Switch the power of the appliance and turn off the water supply. Pull the washing machine away from the wall. You need to be able to disconnect the drain hose. 

  2. Locate the hose.

    The drain hose usually looks like a flexible tube that, depending on your setup, can go to a standpipe or connect to a U-shaped trap. More often than not, the hose is attached to the back of the washing machine with clips. 

  3. Remove the hose.

    If the hose is attached to the back, take it off. Next, you need to remove the clamp that holds the hose in place. Bear in mind that depending on the model of a washing machine, the hose might be held by more than one clamp. To locate them, have a look at the manufacturer’s manual. Using a pair of pliers, release the grip of the clamps and pull the hose out of the washing machine.

  4. Clean out the blockage.

    Run hot water through the hose for a minute. If the blockage is not severe, hot water should loosen and move all the residue. If the residue remains in the hose, pour ½ cup of baking soda and follow it with ½ cup of vinegar. After 10 minutes, pour hot water again or until all the soap lumps are gone.

  5. Reconnect the hose.

    Put the hose back in place the same way you detached it.

Snaking the drain

Snake is a professional tool that is used by plumbers to dislodge clogs in plumbing fixtures. This slender and flexible tool is often used to break up the hard clogs that no other cleaning method can clear. While the auger rotates, it breaks the pieces that stop the water flow and also scrapes off any minerals and oil stuck to the walls of the hose. To clean your drain hose with a plumber’s snake, you need to:

  1. Disconnect the drain hose from the washer.
    Following your manufacturer’s manual, remove the waste hose. Make sure to have a bucket and towels around to gather any water that might come from the hose.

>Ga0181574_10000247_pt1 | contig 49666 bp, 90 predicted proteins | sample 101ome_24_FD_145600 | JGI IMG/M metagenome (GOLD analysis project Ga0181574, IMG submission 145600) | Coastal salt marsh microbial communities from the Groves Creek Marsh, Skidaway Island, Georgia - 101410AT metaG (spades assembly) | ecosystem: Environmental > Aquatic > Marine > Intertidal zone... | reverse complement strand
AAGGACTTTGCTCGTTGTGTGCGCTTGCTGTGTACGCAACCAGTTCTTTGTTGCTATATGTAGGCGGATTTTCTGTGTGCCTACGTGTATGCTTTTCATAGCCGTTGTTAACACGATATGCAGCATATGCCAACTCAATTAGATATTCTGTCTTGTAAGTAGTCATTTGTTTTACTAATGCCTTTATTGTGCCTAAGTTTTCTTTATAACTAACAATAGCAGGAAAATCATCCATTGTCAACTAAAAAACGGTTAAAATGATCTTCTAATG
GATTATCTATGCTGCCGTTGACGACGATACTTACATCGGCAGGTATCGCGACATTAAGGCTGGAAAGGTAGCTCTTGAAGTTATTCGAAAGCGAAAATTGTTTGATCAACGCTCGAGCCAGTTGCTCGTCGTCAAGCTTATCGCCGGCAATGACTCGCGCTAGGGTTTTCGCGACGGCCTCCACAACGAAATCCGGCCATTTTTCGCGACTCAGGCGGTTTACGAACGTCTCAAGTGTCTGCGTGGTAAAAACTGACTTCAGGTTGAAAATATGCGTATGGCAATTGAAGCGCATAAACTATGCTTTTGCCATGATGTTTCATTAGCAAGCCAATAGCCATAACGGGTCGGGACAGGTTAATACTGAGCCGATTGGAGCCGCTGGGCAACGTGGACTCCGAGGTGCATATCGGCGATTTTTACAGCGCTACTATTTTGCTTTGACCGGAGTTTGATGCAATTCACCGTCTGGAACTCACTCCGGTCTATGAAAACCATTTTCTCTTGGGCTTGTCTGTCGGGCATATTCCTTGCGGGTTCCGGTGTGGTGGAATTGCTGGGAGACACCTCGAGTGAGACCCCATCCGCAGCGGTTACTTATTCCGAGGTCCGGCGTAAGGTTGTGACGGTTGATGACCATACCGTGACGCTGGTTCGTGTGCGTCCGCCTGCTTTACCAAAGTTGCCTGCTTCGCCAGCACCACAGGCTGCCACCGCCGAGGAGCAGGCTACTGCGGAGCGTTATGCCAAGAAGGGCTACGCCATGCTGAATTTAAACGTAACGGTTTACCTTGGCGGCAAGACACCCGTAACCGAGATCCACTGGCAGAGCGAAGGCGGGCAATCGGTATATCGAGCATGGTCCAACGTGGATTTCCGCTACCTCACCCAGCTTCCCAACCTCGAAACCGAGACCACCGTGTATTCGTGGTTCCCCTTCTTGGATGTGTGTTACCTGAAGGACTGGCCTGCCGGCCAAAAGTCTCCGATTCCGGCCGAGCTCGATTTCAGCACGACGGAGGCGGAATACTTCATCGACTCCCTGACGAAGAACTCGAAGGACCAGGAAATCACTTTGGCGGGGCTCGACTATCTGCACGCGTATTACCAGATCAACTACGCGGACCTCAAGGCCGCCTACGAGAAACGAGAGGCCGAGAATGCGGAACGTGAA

2. Run the drain snake through the hose.
    Put the snake down the drain and try to feel any clogs as you go. When the wire meets the blockage, you should feel resistance. Keep rotating the handle, so it grabs the debris that stops the water flow. 
  3. Pull the snake out.
    Once you know that all the clogs and debris are removed, pull the snake out of the waste hose and run some hot water through it. 
  4. Place the waste hose back.
    Attach the drain hose back to the washing machine, making sure that it’s secured and will not leak once the appliance is on. 

Is your appliance still causing you troubles after cleaning?

Entrust this job to the professional plumbers who Fantastic Services works with! The technicians will help you fix any issues your appliance is giving you. They are trained to carry out jobs of any complexity in full compliance with the industry standards. The experts have a flexible schedule, so in case of an emergency, same-day appointments are usually available.

Once you book your washing machine repair appointment, we’ll send a technician to the spot. They will perform full diagnostics of the appliance and identify where the problem comes from. The experts are equipped with all the necessary tools to perform the repair on the spot. If by any chance they don’t have the spare parts on them, a second visit will be arranged. Additionally, the washing machine repair service comes with a 1-year guarantee on parts and labour. So, what are you waiting for? Get your washing machine repair, today!

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  • A washing machine drain hose clog happens when soap scum ends up on the walls of the tube and traps other things, such as lint and grease;
  • Signs, like drainage error codes, excess water in the drum, locked door or unusual sounds, should give you a hint that there is a blockage in your washing machine’s waste hose;
  • To unblock your drain hose, pour some hot water through it. For more stubborn lumps, use a ½ cup of baking soda and ½ of vinegar to dissolve them;
  • If the residue is stubborn, it can be cleaned with a plumber’s snake.


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Image source: Shutterstock/monte_a